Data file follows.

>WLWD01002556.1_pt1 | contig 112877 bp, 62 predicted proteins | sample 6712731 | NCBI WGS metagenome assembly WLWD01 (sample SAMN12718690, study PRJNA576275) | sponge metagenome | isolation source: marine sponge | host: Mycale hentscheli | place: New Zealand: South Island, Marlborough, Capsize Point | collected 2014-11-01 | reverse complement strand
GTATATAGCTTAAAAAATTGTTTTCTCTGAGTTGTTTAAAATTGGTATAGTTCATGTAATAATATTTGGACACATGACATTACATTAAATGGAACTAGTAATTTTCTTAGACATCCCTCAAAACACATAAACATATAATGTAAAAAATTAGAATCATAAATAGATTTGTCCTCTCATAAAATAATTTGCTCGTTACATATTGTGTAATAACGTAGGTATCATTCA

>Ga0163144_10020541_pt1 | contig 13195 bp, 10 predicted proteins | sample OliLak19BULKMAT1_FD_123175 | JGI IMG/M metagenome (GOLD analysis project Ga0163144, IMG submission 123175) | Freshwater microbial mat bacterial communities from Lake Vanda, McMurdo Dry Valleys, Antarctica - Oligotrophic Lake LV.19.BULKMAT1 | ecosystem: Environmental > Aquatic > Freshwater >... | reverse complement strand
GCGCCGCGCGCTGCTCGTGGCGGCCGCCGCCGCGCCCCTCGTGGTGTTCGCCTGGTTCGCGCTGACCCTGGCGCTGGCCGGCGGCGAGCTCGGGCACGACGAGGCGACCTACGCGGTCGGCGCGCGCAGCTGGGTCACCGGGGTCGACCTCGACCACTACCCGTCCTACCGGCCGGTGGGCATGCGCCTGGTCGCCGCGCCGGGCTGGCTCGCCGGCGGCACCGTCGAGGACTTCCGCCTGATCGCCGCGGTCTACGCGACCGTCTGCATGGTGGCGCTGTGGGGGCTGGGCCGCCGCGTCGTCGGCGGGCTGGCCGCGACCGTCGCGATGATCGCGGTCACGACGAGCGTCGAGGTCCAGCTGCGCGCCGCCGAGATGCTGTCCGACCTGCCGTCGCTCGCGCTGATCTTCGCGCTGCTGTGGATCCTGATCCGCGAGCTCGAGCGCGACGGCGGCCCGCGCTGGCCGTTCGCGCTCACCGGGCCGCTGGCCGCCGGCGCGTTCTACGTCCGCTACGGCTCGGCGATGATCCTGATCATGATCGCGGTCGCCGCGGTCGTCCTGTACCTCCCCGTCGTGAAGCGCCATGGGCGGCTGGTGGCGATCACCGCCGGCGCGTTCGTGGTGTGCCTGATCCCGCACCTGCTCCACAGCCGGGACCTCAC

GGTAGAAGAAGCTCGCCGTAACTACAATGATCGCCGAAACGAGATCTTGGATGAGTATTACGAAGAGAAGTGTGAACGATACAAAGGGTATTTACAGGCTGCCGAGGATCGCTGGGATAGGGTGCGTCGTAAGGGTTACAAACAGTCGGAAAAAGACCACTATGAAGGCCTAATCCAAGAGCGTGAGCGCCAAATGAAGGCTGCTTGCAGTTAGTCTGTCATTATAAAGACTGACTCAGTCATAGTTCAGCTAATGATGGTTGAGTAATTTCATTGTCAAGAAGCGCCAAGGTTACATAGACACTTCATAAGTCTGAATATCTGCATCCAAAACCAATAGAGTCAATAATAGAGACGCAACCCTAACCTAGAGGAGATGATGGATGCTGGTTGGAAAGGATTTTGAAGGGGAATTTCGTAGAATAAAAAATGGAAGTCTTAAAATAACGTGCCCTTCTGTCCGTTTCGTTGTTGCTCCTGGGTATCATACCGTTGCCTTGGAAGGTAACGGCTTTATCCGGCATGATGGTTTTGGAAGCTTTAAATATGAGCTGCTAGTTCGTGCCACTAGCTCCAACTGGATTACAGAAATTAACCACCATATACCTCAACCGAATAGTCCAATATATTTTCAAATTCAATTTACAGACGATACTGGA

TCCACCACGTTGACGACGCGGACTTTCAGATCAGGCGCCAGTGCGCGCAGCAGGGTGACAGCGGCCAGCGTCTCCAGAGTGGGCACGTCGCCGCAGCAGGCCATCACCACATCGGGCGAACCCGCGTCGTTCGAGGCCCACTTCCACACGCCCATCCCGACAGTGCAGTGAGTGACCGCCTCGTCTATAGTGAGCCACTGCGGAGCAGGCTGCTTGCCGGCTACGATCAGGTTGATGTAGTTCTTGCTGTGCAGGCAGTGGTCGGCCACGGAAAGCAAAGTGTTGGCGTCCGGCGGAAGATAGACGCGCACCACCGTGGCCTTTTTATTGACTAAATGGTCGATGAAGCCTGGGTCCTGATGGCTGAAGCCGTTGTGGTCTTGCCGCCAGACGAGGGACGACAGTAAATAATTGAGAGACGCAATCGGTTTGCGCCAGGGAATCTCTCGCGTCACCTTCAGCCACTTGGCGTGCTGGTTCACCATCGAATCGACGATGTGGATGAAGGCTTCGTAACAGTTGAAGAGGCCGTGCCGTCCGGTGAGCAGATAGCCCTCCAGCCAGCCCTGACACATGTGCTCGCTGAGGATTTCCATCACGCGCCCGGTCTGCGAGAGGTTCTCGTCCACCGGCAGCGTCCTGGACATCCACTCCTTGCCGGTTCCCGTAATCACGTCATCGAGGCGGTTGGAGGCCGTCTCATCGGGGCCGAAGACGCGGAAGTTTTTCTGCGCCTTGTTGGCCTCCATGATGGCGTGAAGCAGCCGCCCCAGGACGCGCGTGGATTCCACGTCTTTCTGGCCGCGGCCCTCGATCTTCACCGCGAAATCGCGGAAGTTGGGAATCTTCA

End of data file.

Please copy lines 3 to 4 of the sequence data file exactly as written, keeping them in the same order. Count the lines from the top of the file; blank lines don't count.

>Ga0163144_10020541_pt1 | contig 13195 bp, 10 predicted proteins | sample OliLak19BULKMAT1_FD_123175 | JGI IMG/M metagenome (GOLD analysis project Ga0163144, IMG submission 123175) | Freshwater microbial mat bacterial communities from Lake Vanda, McMurdo Dry Valleys, Antarctica - Oligotrophic Lake LV.19.BULKMAT1 | ecosystem: Environmental > Aquatic > Freshwater >... | reverse complement strand
GCGCCGCGCGCTGCTCGTGGCGGCCGCCGCCGCGCCCCTCGTGGTGTTCGCCTGGTTCGCGCTGACCCTGGCGCTGGCCGGCGGCGAGCTCGGGCACGACGAGGCGACCTACGCGGTCGGCGCGCGCAGCTGGGTCACCGGGGTCGACCTCGACCACTACCCGTCCTACCGGCCGGTGGGCATGCGCCTGGTCGCCGCGCCGGGCTGGCTCGCCGGCGGCACCGTCGAGGACTTCCGCCTGATCGCCGCGGTCTACGCGACCGTCTGCATGGTGGCGCTGTGGGGGCTGGGCCGCCGCGTCGTCGGCGGGCTGGCCGCGACCGTCGCGATGATCGCGGTCACGACGAGCGTCGAGGTCCAGCTGCGCGCCGCCGAGATGCTGTCCGACCTGCCGTCGCTCGCGCTGATCTTCGCGCTGCTGTGGATCCTGATCCGCGAGCTCGAGCGCGACGGCGGCCCGCGCTGGCCGTTCGCGCTCACCGGGCCGCTGGCCGCCGGCGCGTTCTACGTCCGCTACGGCTCGGCGATGATCCTGATCATGATCGCGGTCGCCGCGGTCGTCCTGTACCTCCCCGTCGTGAAGCGCCATGGGCGGCTGGTGGCGATCACCGCCGGCGCGTTCGTGGTGTGCCTGATCCCGCACCTGCTCCACAGCCGGGACCTCAC